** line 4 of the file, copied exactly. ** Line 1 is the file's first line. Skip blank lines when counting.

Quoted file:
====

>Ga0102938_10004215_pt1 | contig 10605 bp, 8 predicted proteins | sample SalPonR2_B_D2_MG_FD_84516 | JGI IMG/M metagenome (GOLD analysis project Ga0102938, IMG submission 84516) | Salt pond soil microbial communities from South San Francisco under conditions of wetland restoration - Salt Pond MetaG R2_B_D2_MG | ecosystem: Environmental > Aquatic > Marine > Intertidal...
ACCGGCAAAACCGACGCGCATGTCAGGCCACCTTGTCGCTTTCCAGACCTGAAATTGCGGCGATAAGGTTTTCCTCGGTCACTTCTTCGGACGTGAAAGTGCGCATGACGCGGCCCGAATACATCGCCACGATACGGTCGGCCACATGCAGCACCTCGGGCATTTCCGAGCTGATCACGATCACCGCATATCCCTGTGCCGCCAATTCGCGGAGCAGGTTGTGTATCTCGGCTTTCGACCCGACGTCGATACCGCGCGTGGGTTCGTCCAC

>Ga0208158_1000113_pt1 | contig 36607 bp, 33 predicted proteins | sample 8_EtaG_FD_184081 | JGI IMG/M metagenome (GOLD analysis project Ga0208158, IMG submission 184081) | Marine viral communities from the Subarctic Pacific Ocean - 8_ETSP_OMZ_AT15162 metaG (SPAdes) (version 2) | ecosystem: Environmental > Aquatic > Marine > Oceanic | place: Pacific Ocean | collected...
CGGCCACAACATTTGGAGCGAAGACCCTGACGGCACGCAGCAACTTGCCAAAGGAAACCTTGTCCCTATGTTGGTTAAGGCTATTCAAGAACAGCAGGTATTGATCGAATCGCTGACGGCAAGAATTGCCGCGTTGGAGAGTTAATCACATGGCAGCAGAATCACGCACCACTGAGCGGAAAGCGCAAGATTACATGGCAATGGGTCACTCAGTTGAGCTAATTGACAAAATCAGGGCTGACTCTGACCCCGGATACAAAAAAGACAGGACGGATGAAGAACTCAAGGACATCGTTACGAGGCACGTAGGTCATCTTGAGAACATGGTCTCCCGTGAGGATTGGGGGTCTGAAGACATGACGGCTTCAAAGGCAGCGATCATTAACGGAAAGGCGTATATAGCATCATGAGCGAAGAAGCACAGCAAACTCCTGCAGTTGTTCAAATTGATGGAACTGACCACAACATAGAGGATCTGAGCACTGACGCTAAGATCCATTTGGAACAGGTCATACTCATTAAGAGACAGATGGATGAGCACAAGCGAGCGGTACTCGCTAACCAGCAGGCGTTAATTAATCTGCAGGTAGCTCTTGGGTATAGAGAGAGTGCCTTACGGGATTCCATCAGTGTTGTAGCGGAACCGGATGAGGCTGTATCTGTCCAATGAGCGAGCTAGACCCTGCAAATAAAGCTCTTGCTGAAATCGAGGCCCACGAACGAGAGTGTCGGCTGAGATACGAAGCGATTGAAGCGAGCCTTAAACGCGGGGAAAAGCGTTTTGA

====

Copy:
CGGCCACAACATTTGGAGCGAAGACCCTGACGGCACGCAGCAACTTGCCAAAGGAAACCTTGTCCCTATGTTGGTTAAGGCTATTCAAGAACAGCAGGTATTGATCGAATCGCTGACGGCAAGAATTGCCGCGTTGGAGAGTTAATCACATGGCAGCAGAATCACGCACCACTGAGCGGAAAGCGCAAGATTACATGGCAATGGGTCACTCAGTTGAGCTAATTGACAAAATCAGGGCTGACTCTGACCCCGGATACAAAAAAGACAGGACGGATGAAGAACTCAAGGACATCGTTACGAGGCACGTAGGTCATCTTGAGAACATGGTCTCCCGTGAGGATTGGGGGTCTGAAGACATGACGGCTTCAAAGGCAGCGATCATTAACGGAAAGGCGTATATAGCATCATGAGCGAAGAAGCACAGCAAACTCCTGCAGTTGTTCAAATTGATGGAACTGACCACAACATAGAGGATCTGAGCACTGACGCTAAGATCCATTTGGAACAGGTCATACTCATTAAGAGACAGATGGATGAGCACAAGCGAGCGGTACTCGCTAACCAGCAGGCGTTAATTAATCTGCAGGTAGCTCTTGGGTATAGAGAGAGTGCCTTACGGGATTCCATCAGTGTTGTAGCGGAACCGGATGAGGCTGTATCTGTCCAATGAGCGAGCTAGACCCTGCAAATAAAGCTCTTGCTGAAATCGAGGCCCACGAACGAGAGTGTCGGCTGAGATACGAAGCGATTGAAGCGAGCCTTAAACGCGGGGAAAAGCGTTTTGA